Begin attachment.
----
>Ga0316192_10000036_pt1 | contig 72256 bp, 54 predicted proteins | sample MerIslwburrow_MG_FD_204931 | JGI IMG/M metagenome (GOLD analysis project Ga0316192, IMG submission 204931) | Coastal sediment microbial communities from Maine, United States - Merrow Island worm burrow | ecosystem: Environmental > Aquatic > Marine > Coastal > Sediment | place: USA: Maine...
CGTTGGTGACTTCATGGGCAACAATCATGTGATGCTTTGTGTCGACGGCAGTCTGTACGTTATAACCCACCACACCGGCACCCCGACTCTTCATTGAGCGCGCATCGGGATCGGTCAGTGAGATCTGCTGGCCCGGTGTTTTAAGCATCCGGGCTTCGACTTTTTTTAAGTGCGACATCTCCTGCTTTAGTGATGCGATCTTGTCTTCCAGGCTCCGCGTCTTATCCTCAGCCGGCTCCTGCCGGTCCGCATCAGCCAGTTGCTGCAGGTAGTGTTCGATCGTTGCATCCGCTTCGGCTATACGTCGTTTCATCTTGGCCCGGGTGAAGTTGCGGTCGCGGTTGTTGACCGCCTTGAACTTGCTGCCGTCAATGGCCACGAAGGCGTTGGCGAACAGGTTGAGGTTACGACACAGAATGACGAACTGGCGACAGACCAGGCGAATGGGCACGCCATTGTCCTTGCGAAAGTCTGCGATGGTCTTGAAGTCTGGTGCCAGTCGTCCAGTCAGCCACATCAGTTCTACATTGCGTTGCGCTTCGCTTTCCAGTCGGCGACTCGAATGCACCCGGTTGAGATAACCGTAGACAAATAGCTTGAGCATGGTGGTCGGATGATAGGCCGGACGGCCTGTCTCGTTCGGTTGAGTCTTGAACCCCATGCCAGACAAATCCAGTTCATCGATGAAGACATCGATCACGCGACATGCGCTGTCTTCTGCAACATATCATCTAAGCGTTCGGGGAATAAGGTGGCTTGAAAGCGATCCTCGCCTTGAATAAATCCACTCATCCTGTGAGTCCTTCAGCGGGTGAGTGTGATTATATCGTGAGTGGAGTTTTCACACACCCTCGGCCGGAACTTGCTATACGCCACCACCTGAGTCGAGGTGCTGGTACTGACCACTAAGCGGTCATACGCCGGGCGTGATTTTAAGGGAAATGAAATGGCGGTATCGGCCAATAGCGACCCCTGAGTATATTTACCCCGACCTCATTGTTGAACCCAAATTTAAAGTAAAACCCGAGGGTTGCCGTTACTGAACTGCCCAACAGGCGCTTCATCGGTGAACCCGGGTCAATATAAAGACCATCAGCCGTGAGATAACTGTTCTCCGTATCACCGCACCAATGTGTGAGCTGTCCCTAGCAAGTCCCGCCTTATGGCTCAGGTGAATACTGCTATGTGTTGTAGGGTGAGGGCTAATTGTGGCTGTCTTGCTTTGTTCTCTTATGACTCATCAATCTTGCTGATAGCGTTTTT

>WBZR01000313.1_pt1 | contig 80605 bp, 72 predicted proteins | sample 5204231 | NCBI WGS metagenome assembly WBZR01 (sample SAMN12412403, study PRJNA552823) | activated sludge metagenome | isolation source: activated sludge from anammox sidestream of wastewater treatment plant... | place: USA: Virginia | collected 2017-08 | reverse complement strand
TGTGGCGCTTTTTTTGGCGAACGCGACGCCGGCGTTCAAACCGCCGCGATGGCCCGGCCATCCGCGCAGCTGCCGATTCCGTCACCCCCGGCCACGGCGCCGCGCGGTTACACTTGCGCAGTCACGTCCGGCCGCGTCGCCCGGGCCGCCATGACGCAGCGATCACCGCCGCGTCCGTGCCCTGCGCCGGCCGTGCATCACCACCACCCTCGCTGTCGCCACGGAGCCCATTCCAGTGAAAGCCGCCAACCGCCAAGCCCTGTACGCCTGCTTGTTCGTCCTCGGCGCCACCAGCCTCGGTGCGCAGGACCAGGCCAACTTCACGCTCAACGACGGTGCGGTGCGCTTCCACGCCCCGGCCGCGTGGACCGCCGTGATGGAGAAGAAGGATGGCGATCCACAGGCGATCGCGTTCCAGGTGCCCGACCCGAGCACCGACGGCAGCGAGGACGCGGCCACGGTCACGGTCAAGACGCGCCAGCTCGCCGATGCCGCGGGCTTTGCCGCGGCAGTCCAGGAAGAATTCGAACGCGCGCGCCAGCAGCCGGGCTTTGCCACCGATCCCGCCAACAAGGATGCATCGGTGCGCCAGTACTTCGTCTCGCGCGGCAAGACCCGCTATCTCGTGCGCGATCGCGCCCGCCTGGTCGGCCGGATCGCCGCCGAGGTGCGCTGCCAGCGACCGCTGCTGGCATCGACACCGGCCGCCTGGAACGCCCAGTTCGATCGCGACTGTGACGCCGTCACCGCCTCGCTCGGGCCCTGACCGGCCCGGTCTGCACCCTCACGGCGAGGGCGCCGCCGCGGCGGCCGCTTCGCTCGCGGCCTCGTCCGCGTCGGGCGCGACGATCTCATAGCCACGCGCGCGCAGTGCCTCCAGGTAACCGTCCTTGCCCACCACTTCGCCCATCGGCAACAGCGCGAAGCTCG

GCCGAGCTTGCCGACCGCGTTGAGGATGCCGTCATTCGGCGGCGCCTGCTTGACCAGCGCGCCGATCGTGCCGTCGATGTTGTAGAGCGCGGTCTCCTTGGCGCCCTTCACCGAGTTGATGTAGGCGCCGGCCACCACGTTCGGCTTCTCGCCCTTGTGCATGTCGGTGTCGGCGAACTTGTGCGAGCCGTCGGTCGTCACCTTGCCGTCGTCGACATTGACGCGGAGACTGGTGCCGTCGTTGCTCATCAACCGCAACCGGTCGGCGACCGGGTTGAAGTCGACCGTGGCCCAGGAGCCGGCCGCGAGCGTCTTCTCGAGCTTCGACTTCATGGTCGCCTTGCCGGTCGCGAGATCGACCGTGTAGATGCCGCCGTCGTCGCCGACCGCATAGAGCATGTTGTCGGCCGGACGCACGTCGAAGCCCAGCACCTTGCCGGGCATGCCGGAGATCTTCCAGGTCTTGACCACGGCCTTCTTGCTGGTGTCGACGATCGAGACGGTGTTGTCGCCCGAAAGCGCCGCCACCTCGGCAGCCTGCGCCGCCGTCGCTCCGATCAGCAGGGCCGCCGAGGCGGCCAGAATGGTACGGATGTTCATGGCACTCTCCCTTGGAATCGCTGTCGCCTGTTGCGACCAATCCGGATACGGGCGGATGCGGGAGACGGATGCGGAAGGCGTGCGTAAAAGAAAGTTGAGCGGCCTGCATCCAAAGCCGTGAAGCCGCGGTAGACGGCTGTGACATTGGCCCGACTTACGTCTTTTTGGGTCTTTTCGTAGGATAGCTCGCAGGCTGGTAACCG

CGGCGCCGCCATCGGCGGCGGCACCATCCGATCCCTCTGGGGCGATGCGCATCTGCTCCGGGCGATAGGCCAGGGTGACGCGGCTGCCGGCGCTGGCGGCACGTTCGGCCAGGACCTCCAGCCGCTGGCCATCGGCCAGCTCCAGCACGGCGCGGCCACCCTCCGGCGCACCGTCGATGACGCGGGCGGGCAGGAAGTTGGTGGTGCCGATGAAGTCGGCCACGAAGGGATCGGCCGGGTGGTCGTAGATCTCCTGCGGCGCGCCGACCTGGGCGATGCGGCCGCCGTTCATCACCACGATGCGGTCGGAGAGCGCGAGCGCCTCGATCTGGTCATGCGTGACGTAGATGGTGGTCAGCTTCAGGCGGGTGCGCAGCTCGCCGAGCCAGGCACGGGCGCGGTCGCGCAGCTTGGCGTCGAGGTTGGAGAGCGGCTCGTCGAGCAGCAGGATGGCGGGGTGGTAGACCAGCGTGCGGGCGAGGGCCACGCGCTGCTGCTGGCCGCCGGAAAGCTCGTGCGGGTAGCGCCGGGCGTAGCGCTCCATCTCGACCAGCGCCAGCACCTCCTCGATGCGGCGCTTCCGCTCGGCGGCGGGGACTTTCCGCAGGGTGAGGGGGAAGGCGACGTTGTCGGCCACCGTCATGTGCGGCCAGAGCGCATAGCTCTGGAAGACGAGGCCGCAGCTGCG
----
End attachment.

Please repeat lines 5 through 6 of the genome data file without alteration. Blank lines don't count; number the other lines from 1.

GCCGAGCTTGCCGACCGCGTTGAGGATGCCGTCATTCGGCGGCGCCTGCTTGACCAGCGCGCCGATCGTGCCGTCGATGTTGTAGAGCGCGGTCTCCTTGGCGCCCTTCACCGAGTTGATGTAGGCGCCGGCCACCACGTTCGGCTTCTCGCCCTTGTGCATGTCGGTGTCGGCGAACTTGTGCGAGCCGTCGGTCGTCACCTTGCCGTCGTCGACATTGACGCGGAGACTGGTGCCGTCGTTGCTCATCAACCGCAACCGGTCGGCGACCGGGTTGAAGTCGACCGTGGCCCAGGAGCCGGCCGCGAGCGTCTTCTCGAGCTTCGACTTCATGGTCGCCTTGCCGGTCGCGAGATCGACCGTGTAGATGCCGCCGTCGTCGCCGACCGCATAGAGCATGTTGTCGGCCGGACGCACGTCGAAGCCCAGCACCTTGCCGGGCATGCCGGAGATCTTCCAGGTCTTGACCACGGCCTTCTTGCTGGTGTCGACGATCGAGACGGTGTTGTCGCCCGAAAGCGCCGCCACCTCGGCAGCCTGCGCCGCCGTCGCTCCGATCAGCAGGGCCGCCGAGGCGGCCAGAATGGTACGGATGTTCATGGCACTCTCCCTTGGAATCGCTGTCGCCTGTTGCGACCAATCCGGATACGGGCGGATGCGGGAGACGGATGCGGAAGGCGTGCGTAAAAGAAAGTTGAGCGGCCTGCATCCAAAGCCGTGAAGCCGCGGTAGACGGCTGTGACATTGGCCCGACTTACGTCTTTTTGGGTCTTTTCGTAGGATAGCTCGCAGGCTGGTAACCG

CGGCGCCGCCATCGGCGGCGGCACCATCCGATCCCTCTGGGGCGATGCGCATCTGCTCCGGGCGATAGGCCAGGGTGACGCGGCTGCCGGCGCTGGCGGCACGTTCGGCCAGGACCTCCAGCCGCTGGCCATCGGCCAGCTCCAGCACGGCGCGGCCACCCTCCGGCGCACCGTCGATGACGCGGGCGGGCAGGAAGTTGGTGGTGCCGATGAAGTCGGCCACGAAGGGATCGGCCGGGTGGTCGTAGATCTCCTGCGGCGCGCCGACCTGGGCGATGCGGCCGCCGTTCATCACCACGATGCGGTCGGAGAGCGCGAGCGCCTCGATCTGGTCATGCGTGACGTAGATGGTGGTCAGCTTCAGGCGGGTGCGCAGCTCGCCGAGCCAGGCACGGGCGCGGTCGCGCAGCTTGGCGTCGAGGTTGGAGAGCGGCTCGTCGAGCAGCAGGATGGCGGGGTGGTAGACCAGCGTGCGGGCGAGGGCCACGCGCTGCTGCTGGCCGCCGGAAAGCTCGTGCGGGTAGCGCCGGGCGTAGCGCTCCATCTCGACCAGCGCCAGCACCTCCTCGATGCGGCGCTTCCGCTCGGCGGCGGGGACTTTCCGCAGGGTGAGGGGGAAGGCGACGTTGTCGGCCACCGTCATGTGCGGCCAGAGCGCATAGCTCTGGAAGACGAGGCCGCAGCTGCG